Over the past year I have commented on the dearth of good analysis on med mal. This is true for advocates on both sides of the issue. I was especially critical of Mr. Angoff’s analysis of the med mal problem. (Recap: funded by what Jonathan Wilson calls a Naderite organization, Mr. Angoff says that we don’t need reform as it is the insurers which are the problem—just look at how profitable they are!)
I also read the Towers Perrin’s response on the PIAA website which came out a week or two ago. (You can get a flavor of the tone of the report here. The report’s analysis is a C+ as far as it goes, but its tone is over the top.)
Rob Hoyt and Lars Powell (funded by the HCLA) undertake a more thorough study and do a much better job of going through Angoff’s analysis piece by piece without the rhetoric. I’d give them an A. The authors use standard definitions and work through each of Mr. Angoff’s claims refuting them one by one. Here is the bottom line:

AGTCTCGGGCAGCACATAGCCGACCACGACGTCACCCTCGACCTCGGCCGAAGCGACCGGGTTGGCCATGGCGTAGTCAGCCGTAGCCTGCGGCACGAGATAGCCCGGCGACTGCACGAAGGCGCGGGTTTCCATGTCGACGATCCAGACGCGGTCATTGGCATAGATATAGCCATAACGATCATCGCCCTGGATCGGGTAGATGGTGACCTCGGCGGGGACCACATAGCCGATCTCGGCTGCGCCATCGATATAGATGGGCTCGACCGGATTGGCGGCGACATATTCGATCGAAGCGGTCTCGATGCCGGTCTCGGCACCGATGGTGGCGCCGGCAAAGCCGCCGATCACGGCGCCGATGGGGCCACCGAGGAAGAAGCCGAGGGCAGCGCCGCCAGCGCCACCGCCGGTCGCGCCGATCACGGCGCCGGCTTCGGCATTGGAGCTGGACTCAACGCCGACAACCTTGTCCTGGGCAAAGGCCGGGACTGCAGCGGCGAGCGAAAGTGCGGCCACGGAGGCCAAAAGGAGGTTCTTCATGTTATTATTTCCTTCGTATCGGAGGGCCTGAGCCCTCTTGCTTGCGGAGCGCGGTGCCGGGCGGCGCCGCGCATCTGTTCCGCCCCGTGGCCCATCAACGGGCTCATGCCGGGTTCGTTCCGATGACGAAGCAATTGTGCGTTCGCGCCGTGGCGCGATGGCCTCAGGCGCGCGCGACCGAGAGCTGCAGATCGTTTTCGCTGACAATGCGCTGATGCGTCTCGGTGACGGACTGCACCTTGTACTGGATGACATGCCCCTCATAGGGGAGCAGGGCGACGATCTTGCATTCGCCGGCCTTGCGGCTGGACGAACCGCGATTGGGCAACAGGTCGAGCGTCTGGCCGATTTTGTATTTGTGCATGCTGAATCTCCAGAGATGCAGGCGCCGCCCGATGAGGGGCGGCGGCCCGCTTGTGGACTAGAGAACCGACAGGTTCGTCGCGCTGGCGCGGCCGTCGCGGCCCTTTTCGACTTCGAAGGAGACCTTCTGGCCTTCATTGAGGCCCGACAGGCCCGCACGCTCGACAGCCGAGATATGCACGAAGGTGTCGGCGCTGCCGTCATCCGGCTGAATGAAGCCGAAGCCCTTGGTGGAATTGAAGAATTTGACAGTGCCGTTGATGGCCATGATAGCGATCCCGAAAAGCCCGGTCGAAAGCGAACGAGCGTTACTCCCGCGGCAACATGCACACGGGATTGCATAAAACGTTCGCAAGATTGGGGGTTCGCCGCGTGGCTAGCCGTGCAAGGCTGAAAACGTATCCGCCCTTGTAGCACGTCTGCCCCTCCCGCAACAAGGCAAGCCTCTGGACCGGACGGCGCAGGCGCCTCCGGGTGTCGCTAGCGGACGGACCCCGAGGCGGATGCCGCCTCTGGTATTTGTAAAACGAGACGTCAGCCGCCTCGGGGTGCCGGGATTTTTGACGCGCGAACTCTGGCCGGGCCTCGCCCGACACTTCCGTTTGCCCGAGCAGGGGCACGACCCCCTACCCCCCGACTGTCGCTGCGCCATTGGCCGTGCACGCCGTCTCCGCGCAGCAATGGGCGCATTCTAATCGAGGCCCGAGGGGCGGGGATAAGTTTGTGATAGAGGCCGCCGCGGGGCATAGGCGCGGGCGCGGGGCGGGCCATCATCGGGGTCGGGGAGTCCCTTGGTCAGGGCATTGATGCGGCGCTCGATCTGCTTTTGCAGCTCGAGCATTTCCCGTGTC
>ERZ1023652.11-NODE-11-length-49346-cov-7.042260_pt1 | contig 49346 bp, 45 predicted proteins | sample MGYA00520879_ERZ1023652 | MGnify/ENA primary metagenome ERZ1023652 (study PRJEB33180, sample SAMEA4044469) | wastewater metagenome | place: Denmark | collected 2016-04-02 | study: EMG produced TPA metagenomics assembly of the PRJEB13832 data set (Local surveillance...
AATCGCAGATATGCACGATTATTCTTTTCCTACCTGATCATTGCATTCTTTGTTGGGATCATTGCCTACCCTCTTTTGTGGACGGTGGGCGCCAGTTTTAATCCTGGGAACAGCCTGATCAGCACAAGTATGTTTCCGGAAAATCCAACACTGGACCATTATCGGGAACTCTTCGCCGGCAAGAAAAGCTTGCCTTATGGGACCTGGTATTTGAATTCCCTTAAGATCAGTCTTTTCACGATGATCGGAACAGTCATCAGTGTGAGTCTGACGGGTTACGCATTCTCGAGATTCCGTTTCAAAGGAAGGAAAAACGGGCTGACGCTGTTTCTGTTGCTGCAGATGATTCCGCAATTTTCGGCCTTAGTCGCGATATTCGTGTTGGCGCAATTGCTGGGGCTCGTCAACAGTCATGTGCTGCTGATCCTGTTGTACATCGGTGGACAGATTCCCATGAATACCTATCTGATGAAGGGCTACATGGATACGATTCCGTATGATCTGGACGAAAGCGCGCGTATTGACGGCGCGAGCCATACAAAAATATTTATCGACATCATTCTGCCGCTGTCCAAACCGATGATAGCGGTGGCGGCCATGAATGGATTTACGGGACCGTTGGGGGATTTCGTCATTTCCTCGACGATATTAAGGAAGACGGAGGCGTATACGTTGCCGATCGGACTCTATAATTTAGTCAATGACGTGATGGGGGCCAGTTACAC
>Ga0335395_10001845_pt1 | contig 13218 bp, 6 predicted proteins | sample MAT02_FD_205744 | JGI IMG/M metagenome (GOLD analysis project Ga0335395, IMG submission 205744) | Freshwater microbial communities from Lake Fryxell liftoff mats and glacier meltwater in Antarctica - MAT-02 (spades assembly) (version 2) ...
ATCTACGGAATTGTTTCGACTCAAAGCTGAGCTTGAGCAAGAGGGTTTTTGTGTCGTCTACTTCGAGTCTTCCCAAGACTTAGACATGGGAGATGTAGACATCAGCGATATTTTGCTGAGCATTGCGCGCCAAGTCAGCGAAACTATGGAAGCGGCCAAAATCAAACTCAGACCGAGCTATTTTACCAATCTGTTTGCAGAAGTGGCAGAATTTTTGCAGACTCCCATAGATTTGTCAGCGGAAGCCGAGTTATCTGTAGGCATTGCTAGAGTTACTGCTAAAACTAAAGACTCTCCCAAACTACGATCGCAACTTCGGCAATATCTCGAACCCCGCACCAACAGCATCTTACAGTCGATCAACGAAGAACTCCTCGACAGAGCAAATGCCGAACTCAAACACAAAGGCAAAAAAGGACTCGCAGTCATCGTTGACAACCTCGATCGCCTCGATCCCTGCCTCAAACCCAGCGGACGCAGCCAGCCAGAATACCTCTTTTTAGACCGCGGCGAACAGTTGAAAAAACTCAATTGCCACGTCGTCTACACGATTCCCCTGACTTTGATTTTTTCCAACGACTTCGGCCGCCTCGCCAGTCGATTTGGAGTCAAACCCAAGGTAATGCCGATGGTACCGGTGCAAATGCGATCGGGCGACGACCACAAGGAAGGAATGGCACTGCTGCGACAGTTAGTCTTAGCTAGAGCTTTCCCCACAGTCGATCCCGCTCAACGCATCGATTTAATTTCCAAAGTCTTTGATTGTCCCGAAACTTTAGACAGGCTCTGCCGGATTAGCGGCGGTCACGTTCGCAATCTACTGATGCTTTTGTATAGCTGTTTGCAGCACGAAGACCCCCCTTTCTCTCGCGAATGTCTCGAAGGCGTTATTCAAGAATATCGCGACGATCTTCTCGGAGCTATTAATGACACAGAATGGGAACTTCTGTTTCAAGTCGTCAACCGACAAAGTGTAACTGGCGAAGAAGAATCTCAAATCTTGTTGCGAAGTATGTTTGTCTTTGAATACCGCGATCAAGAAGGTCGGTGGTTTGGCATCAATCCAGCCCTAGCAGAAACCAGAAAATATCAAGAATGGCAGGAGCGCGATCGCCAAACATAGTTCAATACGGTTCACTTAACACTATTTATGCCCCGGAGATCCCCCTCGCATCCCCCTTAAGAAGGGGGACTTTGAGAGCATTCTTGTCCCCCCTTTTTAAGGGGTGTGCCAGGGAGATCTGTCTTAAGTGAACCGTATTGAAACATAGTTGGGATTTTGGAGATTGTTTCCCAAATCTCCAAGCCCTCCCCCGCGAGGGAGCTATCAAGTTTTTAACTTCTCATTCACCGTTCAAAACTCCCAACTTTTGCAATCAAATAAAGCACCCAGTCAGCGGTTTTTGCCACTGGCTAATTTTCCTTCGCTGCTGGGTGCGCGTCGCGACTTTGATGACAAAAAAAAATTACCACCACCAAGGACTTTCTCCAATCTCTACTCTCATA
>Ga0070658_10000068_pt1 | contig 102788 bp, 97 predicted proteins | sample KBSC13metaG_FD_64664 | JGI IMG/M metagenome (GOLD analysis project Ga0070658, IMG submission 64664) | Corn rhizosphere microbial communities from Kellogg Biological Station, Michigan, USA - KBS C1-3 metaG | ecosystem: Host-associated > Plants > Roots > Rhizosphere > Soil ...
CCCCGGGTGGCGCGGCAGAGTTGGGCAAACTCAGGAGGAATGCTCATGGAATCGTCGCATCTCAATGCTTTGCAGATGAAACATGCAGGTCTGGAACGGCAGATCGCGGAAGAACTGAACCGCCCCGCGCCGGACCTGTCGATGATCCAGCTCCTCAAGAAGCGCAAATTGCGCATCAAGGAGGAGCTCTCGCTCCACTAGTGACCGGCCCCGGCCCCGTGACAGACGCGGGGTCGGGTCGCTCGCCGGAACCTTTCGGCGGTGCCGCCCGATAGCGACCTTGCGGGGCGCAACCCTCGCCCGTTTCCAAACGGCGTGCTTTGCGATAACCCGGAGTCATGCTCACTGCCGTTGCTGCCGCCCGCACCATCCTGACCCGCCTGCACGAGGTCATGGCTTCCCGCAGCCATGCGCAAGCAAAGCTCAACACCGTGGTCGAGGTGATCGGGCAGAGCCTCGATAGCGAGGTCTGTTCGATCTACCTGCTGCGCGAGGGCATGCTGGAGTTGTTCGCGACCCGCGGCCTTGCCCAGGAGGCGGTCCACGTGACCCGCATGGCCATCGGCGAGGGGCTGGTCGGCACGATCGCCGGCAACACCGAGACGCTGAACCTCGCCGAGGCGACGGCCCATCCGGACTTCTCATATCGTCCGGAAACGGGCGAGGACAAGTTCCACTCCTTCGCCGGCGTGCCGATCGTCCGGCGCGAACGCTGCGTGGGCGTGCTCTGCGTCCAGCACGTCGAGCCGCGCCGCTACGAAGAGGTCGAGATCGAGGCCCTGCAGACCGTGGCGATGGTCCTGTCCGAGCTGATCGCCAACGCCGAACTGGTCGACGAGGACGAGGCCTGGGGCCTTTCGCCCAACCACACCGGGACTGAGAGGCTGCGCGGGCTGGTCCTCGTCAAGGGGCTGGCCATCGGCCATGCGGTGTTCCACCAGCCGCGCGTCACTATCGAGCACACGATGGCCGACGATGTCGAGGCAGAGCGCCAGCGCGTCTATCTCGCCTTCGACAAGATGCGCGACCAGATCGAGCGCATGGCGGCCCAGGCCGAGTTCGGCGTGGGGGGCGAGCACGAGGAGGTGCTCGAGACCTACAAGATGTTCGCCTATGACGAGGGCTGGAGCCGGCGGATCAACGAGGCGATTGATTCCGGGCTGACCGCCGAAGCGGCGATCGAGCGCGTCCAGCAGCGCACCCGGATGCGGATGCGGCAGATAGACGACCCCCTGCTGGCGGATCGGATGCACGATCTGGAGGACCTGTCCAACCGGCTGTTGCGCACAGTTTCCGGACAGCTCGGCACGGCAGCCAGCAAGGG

Due to the use of a critically flawed approach, we argue that Angoff (2005) cannot make meaningful conclusions regarding whether physicians are being over-charged for professional liability insurance. In this report, we describe some of the errors and shortcomings in Angoff’s (2005) methodology. We then present our findings on the financial performance of the medical malpractice insurance industry using a more appropriate basis for analysis of the issue. Contrary to the findings of Angoff (2005), we find no evidence that medical malpractice insurance is overpriced.
Note: In a previous version of this post I stated that the Towers Perrin report was funded by the PIAA. This is not true. Towers Perrin did not take compensation for the report.